The last thing you want to do is live in a region that cripples your lifestyle because the cost of living is too high for your budget. Luckily, in the U.S., some states are cheaper to reside in than others. By living in a state where the cost of living is comparatively low, you can save money on everything from big-ticket purchases like a house to mandatory expenses such as electricity and groceries. If you want to stretch a dollar, here are some of the best places to do it.
Cheaper Costs, But Lower Pay
According to a 2014 CNBC report of the cheapest U.S. states to reside in, those with the lowest costs of living are all located in the South, Central and Southwestern U.S. A 2014 report from MarketWatch found the same thing, though some of the specific states differed. Incidentally, some of the cheapest states to live in also have the lowest median incomes, according to the U.S. Census Bureau. In Mississippi, for example, the average household income was less than $40,000 in 2012 compared to more than $70,000 in Maryland.
If you don't mind hot, muggy summers and extreme weather, you'll find plenty of options for inexpensive living in the South. It has seven of the 10 cheapest U.S. states, according to the CNBC report. These states include South Carolina, Tennessee, West Virginia, Alabama, Arkansas, Louisiana and Mississippi. Arkansas shines for its cheap rents -- as low as $755 per month on average as of publication -- while in Louisiana you can enjoy some of the freshest yet least expensive seafood around. And while it's not the tropics, living in Mississippi will cost you 36 percent less than living in Hawaii.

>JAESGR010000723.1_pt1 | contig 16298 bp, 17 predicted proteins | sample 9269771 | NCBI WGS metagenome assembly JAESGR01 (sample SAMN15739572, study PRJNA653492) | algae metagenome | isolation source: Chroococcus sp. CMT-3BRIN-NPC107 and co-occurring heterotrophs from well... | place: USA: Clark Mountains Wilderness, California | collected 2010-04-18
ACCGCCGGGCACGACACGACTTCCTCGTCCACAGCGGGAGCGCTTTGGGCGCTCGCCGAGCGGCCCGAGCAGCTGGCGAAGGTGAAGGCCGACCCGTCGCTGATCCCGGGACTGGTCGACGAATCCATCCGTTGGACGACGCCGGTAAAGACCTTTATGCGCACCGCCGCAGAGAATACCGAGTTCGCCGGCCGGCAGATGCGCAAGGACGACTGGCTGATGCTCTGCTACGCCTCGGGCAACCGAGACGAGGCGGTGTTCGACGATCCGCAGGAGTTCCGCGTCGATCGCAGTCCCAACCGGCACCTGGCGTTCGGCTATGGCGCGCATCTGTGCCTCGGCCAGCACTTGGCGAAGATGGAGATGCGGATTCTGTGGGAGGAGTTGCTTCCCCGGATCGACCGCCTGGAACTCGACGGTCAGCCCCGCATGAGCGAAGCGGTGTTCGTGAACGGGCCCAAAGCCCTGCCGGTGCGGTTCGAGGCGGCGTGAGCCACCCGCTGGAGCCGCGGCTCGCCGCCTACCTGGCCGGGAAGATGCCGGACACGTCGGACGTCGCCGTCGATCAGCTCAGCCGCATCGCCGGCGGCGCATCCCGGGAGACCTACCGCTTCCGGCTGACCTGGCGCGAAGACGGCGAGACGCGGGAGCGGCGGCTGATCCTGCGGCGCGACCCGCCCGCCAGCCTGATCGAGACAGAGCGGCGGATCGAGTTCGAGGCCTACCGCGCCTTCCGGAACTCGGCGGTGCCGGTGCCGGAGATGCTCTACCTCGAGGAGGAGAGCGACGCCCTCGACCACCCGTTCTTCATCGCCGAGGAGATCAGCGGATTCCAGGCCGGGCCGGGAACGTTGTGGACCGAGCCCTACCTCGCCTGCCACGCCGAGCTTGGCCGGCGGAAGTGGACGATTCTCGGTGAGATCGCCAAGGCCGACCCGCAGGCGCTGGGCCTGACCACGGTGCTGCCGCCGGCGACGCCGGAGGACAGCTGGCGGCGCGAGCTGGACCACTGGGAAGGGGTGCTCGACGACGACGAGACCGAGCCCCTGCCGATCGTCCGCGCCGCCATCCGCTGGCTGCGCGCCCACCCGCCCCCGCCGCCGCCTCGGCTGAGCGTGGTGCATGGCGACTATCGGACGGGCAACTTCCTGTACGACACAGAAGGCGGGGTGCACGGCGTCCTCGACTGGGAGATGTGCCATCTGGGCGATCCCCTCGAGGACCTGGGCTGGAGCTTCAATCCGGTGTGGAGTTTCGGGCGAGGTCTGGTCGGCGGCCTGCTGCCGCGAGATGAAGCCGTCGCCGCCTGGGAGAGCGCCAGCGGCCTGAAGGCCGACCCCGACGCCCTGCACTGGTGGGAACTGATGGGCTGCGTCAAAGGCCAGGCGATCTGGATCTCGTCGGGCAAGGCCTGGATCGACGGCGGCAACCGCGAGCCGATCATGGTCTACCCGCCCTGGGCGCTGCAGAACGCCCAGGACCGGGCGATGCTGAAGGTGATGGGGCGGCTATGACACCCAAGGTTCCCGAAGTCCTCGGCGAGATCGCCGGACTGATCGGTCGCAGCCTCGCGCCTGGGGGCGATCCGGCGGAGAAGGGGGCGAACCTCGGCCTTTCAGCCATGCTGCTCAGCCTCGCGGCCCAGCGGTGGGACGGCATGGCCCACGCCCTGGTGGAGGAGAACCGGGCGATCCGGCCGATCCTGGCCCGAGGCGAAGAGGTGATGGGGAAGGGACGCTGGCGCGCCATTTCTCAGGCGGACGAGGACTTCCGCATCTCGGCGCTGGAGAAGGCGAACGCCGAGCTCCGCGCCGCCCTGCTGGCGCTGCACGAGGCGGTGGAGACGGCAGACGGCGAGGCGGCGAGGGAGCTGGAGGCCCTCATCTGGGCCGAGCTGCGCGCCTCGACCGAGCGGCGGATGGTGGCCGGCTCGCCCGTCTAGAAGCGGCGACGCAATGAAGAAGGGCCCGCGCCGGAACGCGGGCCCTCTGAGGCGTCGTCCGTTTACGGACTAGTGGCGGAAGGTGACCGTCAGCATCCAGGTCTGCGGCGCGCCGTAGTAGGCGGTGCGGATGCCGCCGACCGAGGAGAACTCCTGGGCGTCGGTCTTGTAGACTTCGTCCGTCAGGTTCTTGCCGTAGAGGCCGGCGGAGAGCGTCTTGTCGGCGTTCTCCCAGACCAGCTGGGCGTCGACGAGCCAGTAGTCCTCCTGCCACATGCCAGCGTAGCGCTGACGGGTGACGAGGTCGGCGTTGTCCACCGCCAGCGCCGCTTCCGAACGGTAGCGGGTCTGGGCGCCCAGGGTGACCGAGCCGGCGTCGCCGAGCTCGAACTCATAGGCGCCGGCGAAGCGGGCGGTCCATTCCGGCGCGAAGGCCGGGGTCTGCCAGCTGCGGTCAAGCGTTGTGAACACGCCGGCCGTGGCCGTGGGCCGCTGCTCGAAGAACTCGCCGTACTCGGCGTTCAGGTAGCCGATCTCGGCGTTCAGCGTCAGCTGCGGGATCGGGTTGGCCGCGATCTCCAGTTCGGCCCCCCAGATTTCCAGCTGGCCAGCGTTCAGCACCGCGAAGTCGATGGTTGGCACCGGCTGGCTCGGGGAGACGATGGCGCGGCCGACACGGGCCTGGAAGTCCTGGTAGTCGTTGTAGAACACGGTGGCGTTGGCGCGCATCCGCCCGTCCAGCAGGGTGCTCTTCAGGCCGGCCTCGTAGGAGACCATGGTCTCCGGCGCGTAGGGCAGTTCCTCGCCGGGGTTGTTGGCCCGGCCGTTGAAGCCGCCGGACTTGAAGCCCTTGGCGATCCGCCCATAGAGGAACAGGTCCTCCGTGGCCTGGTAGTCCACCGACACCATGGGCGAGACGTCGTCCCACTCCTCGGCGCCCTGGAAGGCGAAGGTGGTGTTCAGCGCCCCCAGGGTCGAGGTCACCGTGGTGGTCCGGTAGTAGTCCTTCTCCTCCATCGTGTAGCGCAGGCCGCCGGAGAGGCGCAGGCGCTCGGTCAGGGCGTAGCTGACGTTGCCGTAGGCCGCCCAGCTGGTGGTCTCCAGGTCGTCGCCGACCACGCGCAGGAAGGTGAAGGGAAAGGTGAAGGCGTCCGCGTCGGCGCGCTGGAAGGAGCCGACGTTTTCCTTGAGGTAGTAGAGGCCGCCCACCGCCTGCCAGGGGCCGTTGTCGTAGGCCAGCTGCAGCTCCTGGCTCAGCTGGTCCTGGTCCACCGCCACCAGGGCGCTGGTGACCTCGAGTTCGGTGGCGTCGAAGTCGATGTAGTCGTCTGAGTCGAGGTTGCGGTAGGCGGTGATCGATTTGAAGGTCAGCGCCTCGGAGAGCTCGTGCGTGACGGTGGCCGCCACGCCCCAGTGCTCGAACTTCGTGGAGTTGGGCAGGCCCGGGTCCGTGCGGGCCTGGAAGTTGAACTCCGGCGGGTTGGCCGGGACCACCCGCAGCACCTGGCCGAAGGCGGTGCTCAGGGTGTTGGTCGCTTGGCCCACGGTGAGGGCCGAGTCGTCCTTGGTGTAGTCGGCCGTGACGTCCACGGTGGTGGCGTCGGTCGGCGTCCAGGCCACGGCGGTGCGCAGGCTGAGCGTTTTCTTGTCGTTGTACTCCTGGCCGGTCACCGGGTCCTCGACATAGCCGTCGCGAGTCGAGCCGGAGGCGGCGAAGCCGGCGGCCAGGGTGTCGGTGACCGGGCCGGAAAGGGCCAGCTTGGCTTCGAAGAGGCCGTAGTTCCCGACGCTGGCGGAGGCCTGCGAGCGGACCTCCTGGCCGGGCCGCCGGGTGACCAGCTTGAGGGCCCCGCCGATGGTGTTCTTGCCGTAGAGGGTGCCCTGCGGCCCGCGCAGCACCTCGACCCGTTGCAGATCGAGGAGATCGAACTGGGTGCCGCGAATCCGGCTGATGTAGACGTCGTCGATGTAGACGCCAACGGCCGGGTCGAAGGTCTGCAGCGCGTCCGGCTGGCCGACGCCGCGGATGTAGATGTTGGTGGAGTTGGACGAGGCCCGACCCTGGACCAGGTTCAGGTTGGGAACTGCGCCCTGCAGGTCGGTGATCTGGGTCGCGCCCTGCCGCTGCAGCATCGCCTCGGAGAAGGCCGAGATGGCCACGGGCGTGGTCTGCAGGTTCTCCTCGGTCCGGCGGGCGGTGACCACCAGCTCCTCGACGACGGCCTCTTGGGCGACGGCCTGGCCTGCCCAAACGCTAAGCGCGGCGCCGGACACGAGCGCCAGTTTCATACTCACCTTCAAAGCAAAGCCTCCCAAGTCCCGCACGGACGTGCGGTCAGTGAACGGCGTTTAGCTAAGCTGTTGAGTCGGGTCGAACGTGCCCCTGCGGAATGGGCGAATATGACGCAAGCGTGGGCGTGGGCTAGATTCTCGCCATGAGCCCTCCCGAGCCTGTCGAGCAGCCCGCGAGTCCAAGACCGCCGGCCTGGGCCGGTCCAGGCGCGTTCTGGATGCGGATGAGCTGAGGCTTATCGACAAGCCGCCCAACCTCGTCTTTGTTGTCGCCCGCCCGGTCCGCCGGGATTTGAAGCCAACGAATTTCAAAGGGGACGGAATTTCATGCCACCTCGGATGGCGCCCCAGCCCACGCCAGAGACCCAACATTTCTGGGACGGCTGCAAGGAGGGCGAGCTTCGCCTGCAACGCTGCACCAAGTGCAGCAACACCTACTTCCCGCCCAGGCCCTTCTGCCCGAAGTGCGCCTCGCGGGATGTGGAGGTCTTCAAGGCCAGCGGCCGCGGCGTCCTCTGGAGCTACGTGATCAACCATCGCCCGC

In the Central U.S., you can choose between living in Indiana and Kentucky, both of which are among the10 cheapest states according to CNBC. In Indiana, an everyday staple like milk costs an average of $2.14 per gallon as of 2014, which is 17 cents less than the national average. Kentucky, a border state with one foot in the South and one in the Midwest, has the distinction as the cheapest U.S. state, CNBC reports. It is home to the KFC fried chicken chain, so it's no surprise that the average cost of two pieces of fried chicken in Kentucky, at $3.36, is much lower than the national average of $3.71 nationally.
Despite all the oil gushing from its resource-rich fields, Oklahoma gets the title of the cheapest state to reside in the Southwest. Living in this state, you'll get some of the cheapest gas in the country -- at $3.24 per gallon on average as of 2014 -- and will pay less than $10 for the typical T-bone steak. Oklahoma is known for its college athletics, and Norman, Oklahoma, home to the University of Oklahoma, is among the cheapest U.S. cities to live in, according to a 2013 CBS report.